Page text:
Training will be held for two days. The facilitator will use PHAST (participatory hygiene and sanitation transformation), ABCD (asset-based community development), CTC (child to child), lectures, group discussions, and handouts to teach health topics and ways to promote good practices within the school. The CTC method will prepare students to lead other students into healthy habits, as well as kickstart a CTC club for the school.

Handwashing Stations

The CTC club will oversee the new facilities, such as handwashing stations, and make sure they are kept clean and in working condition. The two handwashing stations will be delivered to the school, and the club will fill them with water on a daily basis and make sure there is always a cleaning agent such as soap or ash.

VIP Latrines

Two triple-door latrines will be constructed with local materials that the school will help gather. Three doors will serve the girls while the other three serve the boys. And with a new source of water on school grounds, students and staff should have enough to keep these new latrines clean.

Rainwater Catchment Tank

A 50,000-liter rainwater catchment tank will help alleviate the water crisis at this school. The school will also help gather the needed materials such as sand, rocks, and water from the spring for mixing cement. Once finished, this tank can begin catching rainfall that will be used by the school’s students and staff. Students will no longer have to worry about having enough water to get through the school day.

We and the school strongly believe that with this assistance, standards will significantly improve. With clean water and high standards of cleanliness, students’ good health will give them the chance to earn better grades and live a better life.

This project is a part of our shared program with Western Water And Sanitation Forum (WEWASAFO). Our team is pleased to provide the reports for this project (edited for readability) thanks to the hard work of our friends in Kenya.

Project Updates

07/24/2018: Essong'olo Secondary School Has Clean Water!

A new rainwater catchment system was built! Essong’olo Secondary School in Kenya now has a new source of safe, clean water thanks to your support. Handwashing stations were installed so that students can clean up after using their new latrines, and students and staff have received training in sanitation and hygiene.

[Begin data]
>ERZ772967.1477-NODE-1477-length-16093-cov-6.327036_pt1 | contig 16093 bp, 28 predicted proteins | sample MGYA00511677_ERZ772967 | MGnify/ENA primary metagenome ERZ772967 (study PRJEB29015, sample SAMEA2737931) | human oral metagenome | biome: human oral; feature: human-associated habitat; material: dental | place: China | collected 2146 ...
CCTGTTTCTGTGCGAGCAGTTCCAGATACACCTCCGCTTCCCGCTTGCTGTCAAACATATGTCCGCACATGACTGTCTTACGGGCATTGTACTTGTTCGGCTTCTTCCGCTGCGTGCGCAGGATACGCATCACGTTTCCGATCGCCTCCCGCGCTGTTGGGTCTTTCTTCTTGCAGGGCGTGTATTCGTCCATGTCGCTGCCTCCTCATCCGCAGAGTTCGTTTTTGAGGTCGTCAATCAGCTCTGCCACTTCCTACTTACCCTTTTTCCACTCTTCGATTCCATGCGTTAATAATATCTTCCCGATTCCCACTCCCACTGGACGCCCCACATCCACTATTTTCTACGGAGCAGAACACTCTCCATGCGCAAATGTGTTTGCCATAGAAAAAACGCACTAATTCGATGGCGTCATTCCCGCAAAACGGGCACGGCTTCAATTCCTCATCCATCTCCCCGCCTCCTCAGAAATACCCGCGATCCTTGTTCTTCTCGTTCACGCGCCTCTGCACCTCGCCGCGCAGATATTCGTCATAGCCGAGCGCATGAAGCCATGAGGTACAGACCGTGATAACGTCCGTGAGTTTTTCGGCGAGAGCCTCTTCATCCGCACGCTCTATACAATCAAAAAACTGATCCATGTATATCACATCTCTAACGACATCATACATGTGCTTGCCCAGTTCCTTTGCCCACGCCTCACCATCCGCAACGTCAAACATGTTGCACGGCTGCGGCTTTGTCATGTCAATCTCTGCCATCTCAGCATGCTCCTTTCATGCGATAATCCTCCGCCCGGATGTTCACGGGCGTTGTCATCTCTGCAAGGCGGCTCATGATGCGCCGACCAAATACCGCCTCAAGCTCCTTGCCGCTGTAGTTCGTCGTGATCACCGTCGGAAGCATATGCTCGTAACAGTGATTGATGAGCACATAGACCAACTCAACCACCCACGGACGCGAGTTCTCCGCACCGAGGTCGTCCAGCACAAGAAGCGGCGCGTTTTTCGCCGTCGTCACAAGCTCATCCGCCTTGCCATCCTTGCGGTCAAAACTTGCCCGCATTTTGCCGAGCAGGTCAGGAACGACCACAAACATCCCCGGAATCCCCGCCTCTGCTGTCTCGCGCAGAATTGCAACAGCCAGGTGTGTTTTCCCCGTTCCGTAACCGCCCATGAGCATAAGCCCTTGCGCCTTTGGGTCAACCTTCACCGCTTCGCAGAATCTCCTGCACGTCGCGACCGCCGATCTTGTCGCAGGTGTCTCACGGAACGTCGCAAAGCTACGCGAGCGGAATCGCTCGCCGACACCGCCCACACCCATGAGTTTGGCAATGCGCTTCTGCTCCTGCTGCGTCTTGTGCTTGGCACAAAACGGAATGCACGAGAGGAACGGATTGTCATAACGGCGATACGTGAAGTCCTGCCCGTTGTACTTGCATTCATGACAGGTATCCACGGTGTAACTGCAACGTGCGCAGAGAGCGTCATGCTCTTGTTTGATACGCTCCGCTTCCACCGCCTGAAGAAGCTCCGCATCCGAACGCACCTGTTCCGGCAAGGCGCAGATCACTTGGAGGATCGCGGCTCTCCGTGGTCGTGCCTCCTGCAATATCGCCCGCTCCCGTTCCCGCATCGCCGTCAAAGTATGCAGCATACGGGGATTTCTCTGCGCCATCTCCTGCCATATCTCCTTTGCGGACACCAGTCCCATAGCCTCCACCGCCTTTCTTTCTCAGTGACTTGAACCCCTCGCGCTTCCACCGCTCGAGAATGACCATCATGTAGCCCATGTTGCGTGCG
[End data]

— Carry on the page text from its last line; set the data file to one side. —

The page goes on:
New Knowledge

The headteacher helped us plan for hygiene and sanitation training by selecting student leaders from each grade.

At the time of training, the students were having their continuous assessment tests and so students who had already finished their exams were allowed to attend the training.

Students at the training just before the rains began.

The training happened in the evening hours due to the school’s schedule. The rains were hanging above the sky when we started the training outside within the compound. Within 20 minutes time, it was raining heavily and so we had to move the training into a classroom.

Interactive activity during the training

We covered several topics, including bathing, oral hygiene, and handwashing with soap as a barrier from germs; operation and maintenance of the new facilities, with each person understanding their role for long-lasting clean water and good health.

The handwashing session made this topic captivating because the participants wanted to learn of the right way of washing their hands.

Handwashing demonstration

“I’ll ensure that my parents and my siblings back home get to learn of the right way to wash hands. We all have been doing it the wrong way by washing our hands in a basin filled with water,” Gladys Alivista, a 16 year-old student, said.

“This has to change.”

Training activities

The children in attendance will kickstart a child to child club at their school. The new child to child (CTC) health club will be greatly involved in project management and will be responsible for encouraging good health and hygiene practices amongst their peers, teachers, and the larger community.